Yesterday I attended the city tour organized by our school, for newcomers. About Spain, in Spanish, of course. I surprised myself by understanding everything – although the guide was a teacher who spoke más despacio.
Afterwards some of us headed out to Gros in the rain, searching for food. A row of unsuccessful attempts later we concluded that all good places are always full and spilling out into the street even on a Monday. And those that have space have it for a reason. One of the unsuccessful attempts involved us actually getting seated, indoors, in a restaurant that turned out to serve pintxos and bocadillos on its (full) terrace and expensive Italian food in its (empty) restaurant. We gave up, walked out, and entered a busy pintxo bar, signed up for a table promised within half an hour, and attempted to order at the bar.
I and my Dutch classmate got ourselves a glass of wine each without a problem, but deciphering the long list of pintxos calientes and frios and bocadillos was not easy. The stuffed peppers contained meat. The bread with mushrooms contained meat. And meat is never “carne” in Spain but various kinds of cuts and hung and cured pieces of meat, or sausages, all with their own names in Spanish. I quickly concluded that most likely if there is an unfamiliar word on the menu it is the name of a kind of meat.
When we finally got the table I was on my second pintxo. My Dutch classmate had only scored a glass of wine. The rest of our group had not even been that successful: they had been coldly advised to wait until seated before being allowed a drink, let alone food.
The service was the usually slow San Sebastián service. As the rest of the table ate I wistfully meditated on my chances of receiving my third (delicious) anchovy pintxo. I was trying to converse with another Dutch classmate, a barely 20-something young woman, about her internship in the South of Spain. She gushed about how she felt it was her responsibility to also join a civil disobedience movement on climate change. Suddenly the young German (barely 20-something) man next to her poked her on the arm and asked us what we were talking about. “Climate change,” I said. “What do you think about it?” “Ha ha ha,” he nervously laughed, like a comedian. “Do I have to have an opinion about it?” “Well yes,” I said surprised. “Like, do you believe it is happening, or not?” “Ha ha ha” he laughed again, and poked the Dutch woman on the arm once more, provoking her to give him a slap on the head. And that was that conversation.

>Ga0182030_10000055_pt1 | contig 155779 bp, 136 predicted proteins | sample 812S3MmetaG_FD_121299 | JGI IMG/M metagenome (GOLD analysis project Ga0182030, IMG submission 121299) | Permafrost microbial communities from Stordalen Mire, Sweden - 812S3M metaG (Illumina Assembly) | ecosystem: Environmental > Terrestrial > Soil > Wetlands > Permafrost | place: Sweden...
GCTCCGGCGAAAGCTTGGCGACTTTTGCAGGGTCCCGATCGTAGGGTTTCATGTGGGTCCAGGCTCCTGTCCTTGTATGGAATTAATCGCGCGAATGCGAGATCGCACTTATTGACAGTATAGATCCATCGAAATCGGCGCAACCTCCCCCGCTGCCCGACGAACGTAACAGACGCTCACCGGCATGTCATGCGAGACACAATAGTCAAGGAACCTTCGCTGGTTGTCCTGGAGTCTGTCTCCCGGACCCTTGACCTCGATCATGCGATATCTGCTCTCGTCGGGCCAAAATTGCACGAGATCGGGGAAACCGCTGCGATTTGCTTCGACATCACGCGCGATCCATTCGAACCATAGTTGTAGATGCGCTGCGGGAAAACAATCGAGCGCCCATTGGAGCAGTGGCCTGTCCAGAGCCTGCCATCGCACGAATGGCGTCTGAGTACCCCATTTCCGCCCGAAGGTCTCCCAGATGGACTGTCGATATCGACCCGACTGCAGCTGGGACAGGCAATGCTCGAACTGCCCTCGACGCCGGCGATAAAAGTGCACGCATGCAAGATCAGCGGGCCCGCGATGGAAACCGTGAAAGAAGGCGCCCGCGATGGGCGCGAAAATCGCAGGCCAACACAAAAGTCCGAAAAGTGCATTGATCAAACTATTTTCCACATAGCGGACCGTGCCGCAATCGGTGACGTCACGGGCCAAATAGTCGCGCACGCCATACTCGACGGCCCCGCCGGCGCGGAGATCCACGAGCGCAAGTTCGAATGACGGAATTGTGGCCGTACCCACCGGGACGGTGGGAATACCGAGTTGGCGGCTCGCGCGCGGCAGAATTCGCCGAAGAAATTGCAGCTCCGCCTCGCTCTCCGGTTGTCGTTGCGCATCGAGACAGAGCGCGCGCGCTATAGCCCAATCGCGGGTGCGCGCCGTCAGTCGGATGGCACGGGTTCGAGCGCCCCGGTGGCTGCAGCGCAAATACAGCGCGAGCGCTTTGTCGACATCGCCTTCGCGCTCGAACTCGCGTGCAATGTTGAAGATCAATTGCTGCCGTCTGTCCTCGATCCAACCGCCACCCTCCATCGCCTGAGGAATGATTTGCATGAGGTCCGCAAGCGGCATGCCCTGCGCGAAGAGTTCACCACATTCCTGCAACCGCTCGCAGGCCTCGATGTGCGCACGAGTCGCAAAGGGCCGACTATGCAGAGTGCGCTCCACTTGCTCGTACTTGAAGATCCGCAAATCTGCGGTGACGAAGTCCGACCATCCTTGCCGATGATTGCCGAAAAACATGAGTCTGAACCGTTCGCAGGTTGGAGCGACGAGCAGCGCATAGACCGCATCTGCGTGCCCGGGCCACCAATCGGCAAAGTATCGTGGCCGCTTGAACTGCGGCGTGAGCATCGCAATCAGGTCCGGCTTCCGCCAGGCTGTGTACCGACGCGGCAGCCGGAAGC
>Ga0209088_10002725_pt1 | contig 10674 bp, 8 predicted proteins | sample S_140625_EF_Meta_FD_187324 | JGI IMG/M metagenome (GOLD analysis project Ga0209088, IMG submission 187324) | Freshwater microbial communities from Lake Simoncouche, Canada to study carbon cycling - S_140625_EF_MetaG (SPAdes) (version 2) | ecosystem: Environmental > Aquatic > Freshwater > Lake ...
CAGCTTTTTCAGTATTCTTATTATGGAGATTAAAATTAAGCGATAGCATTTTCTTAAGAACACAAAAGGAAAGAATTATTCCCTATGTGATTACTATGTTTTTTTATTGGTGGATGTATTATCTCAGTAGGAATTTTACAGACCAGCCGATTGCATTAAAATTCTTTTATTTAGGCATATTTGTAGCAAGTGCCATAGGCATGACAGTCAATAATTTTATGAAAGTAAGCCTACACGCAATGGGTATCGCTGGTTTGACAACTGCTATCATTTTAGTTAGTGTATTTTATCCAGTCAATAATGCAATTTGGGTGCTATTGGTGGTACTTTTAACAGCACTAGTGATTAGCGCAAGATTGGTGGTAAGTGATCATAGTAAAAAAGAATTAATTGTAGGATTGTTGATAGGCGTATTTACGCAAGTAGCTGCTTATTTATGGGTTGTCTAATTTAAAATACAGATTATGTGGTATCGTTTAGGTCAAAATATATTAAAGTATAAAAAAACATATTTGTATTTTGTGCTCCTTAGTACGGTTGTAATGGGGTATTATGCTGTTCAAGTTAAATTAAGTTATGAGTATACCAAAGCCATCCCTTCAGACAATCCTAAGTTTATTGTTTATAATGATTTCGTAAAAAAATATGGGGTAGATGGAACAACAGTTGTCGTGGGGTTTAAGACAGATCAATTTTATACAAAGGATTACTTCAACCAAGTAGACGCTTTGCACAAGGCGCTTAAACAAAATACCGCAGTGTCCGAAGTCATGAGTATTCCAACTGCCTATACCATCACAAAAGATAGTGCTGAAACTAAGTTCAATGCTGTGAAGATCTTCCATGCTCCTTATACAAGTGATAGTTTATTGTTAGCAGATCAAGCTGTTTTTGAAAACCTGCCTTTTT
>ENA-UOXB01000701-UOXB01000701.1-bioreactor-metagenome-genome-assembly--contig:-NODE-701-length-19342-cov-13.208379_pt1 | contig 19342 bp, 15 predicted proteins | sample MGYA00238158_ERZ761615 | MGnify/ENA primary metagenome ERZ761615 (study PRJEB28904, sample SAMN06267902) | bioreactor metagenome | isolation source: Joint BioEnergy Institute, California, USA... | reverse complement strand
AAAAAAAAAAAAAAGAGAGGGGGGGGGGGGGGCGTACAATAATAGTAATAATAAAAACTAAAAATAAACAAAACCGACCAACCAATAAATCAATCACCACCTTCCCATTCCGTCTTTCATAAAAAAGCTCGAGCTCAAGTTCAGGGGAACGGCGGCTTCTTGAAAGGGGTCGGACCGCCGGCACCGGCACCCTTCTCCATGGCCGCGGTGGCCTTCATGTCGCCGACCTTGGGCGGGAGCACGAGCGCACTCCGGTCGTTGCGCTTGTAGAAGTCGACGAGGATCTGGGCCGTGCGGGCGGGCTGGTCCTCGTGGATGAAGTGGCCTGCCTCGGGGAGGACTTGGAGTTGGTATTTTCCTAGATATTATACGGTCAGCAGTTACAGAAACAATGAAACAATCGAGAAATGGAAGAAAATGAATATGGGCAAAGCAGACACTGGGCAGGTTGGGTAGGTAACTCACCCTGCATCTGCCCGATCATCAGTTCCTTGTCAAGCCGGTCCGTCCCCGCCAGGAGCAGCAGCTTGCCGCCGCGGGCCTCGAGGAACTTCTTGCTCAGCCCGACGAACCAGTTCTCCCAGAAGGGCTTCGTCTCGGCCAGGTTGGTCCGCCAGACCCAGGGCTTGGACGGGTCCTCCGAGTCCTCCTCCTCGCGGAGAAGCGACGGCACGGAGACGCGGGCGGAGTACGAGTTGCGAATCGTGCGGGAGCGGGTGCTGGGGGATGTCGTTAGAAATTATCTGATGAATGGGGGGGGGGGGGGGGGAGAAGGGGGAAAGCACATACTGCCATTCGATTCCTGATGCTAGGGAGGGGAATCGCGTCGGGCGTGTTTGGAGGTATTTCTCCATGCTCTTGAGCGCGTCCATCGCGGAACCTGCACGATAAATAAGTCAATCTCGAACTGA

Also, that was what all conversations turned out to be at our end of the table. A nervous, constantly laughing 20-year-old wooing another pretty much killed all hopes of good talk. I gave up on my anchovy pintxo, put some cash on the table, said good night to everyone, and walked out feeling happy I was old enough to not care about what people thought of me.
As I strolled the streets of Gros I thought how wonderful it once was to have the exciting, dramatic life of a 20-year-old, and how even more wonderful it was to be liberated from expectations and to just be able to exit a situation that did not provide any value.
(San Sebastián, Spain; August 2019)